It’s a man’s job to be curious. Exploring and prodding the world to determine what is best, what is safe and what should be feared. In pre-history this man would be in charge of the stick used to poke maybe-dead things. Today, it’s Todd’s job to seek out the latest gadgets, gear and technology that could make all of our lives easier/cooler.
I’ve been helping people with their computers since before helping people with their computers was cool. And even now that it isn’t cool again, I’m still helping. The phone call usually starts like this:
“Can you help me? My computer has a virus or something.”
It used to be that virus meant virus, but now the word “virus” has become the universal buzzword for “some program that I’m pretty sure I don’t want”. After I agree to inflict a bit more pain on myself and I’m sitting at their computer, it isn’t long before I’m pointing at the screen and asking:
“Why did you install X?” where X is some program that nobody in their right mind would want on their computer. I’m already bracing for the inevitable response:
“I didn’t install that.”
I feel like I’m in an episode of House, M.D., where Doctor House is telling his team that the patient always lies.
“Yes, you did.”
After a few rounds of accusation and denial that could have been handled by a couple of 5-year-old children, they end up giving in a little bit:
“Well perhaps I did install that, but I don’t remember.”
Here’s a secret that I really wish wasn’t a secret: a disturbingly large number of computer issues can be prevented by simply reading. That’s it. Reading. And to prove it to you, I have some case studies. None of the software below is classified as a virus, however most of it is harmful or annoying in some way, and I almost guarantee that nobody installs this stuff on purpose.
Case study 1: The Ask toolbar. If you read the promotional text it’s fairly easy to understand that you wouldn’t want it: you already get Facebook notifications, you’re already listening to your own music, you already know how to use Google and you’ve already seen thousands of funny YouTube videos. You don’t want or need this toolbar, it’s only going to make you unhappy. Uncheck the box and remain happy. You can easily discover the road to continued happiness by simply reading.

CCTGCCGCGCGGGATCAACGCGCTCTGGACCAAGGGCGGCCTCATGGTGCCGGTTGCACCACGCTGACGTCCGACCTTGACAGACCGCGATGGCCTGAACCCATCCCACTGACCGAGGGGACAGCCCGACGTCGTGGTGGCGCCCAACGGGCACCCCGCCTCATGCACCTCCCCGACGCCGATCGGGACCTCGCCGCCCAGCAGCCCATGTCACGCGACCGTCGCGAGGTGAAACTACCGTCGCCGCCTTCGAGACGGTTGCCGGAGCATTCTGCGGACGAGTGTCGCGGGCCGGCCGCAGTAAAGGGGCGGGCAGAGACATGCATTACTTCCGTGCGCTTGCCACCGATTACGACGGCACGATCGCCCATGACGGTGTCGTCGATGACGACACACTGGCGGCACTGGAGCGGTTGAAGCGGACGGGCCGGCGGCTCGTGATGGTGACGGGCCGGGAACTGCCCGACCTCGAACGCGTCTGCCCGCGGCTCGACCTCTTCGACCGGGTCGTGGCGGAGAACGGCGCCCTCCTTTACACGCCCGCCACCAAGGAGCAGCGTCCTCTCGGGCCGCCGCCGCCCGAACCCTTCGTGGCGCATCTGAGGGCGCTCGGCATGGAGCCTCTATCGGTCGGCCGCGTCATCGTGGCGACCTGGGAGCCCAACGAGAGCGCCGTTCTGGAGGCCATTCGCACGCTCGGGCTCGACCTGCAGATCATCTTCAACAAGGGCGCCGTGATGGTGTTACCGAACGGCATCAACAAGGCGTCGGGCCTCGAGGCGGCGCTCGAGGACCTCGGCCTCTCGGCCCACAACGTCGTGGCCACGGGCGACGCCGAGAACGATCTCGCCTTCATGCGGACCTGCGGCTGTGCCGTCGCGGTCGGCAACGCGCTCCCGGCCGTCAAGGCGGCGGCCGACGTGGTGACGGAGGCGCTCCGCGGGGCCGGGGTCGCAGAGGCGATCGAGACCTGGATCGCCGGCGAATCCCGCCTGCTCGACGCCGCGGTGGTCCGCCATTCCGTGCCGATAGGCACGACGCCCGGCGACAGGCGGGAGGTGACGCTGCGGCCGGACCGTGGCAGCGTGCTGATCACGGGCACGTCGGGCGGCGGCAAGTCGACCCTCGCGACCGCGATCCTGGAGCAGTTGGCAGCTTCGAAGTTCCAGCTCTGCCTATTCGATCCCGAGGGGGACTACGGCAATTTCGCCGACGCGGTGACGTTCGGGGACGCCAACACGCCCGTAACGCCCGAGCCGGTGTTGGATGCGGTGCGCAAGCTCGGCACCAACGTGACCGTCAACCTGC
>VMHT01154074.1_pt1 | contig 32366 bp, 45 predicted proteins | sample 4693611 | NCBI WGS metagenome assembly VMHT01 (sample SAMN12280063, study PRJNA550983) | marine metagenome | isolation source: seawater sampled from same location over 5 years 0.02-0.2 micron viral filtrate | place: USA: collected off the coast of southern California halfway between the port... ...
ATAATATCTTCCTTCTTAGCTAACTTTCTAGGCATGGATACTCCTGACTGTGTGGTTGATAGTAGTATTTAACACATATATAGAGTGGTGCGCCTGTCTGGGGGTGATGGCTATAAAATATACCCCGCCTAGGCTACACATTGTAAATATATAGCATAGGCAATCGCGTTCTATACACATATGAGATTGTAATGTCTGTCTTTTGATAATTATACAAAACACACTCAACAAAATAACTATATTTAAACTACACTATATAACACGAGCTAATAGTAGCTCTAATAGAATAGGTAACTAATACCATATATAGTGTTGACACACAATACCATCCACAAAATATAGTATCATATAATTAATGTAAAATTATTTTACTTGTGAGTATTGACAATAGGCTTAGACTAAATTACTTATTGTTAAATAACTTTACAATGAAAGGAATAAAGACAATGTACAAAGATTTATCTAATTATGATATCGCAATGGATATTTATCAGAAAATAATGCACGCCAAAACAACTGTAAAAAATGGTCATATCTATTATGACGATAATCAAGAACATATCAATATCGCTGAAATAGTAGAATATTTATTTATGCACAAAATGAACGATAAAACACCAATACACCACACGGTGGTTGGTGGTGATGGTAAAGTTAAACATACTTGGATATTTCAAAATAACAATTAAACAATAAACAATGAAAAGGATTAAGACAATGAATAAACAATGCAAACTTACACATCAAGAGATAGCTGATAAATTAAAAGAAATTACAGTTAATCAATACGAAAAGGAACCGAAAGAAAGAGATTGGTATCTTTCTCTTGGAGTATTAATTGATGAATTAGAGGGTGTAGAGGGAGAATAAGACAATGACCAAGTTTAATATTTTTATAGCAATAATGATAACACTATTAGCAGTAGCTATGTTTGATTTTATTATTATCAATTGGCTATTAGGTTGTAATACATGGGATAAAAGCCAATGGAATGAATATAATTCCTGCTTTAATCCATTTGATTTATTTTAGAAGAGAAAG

Case study 2: Pay no attention to the colors. READ! If you read the description for HotspotShield you will see “Ad supported”. So by installing this optional software you are begging to be shown more ads. But you don’t want more ads. So ignore the bright green button and read the words. The grey button “Decline” is your path to salvation.
Case study 3: More green, less awesome. This piece of software Search Protect is one of my least favourite at the moment, only because so many of my friends and family have accidentally allowed it in their computers. It’s like a vampire – once invited, it’s in. Seriously, read what it proposes to do, it’s quite insidious. Do not click the shiny green button. Go grey or go home.
Case study 4: What a strange twist of fate. This is a case of “the cure is just as bad as the disease”. McAfee used to produce some good anti-virus software years and years ago, but now they’re in the same boat as the bloatware that they apparently are trying to protect you from. Uncheck the box, and curse Adobe while you are forced to update Flash yet again.
Case study 5: This one is a test. Which of the three download buttons is the real one? Don’t say the green one, they’re all green. The answer is “none of them”. Oh sure, the button at the bottom left will eventually get you the software you are looking for, however you’re on a download site, not the original site for this software, and you will run into more bundled software offers that you don’t want. Close this browser window, open a new one, and go directly to the software’s home page to download it.
The moral of this story is that taking just a few seconds of your time to stop and read will be the best defense that you could have against your computer becoming slow and bloated. Next time you can call your friendly computer person and just invite them over for beer – they’ll be pleasantly surprised when you tell them your computer is running just fine, thank you.
Todd Trann has been programming computers since 1983, and is a self-proclaimed geek and Dumb White Husband. If anyone is asking, he always reads the entire EULA. You can find him on Twitter at @toddtrann.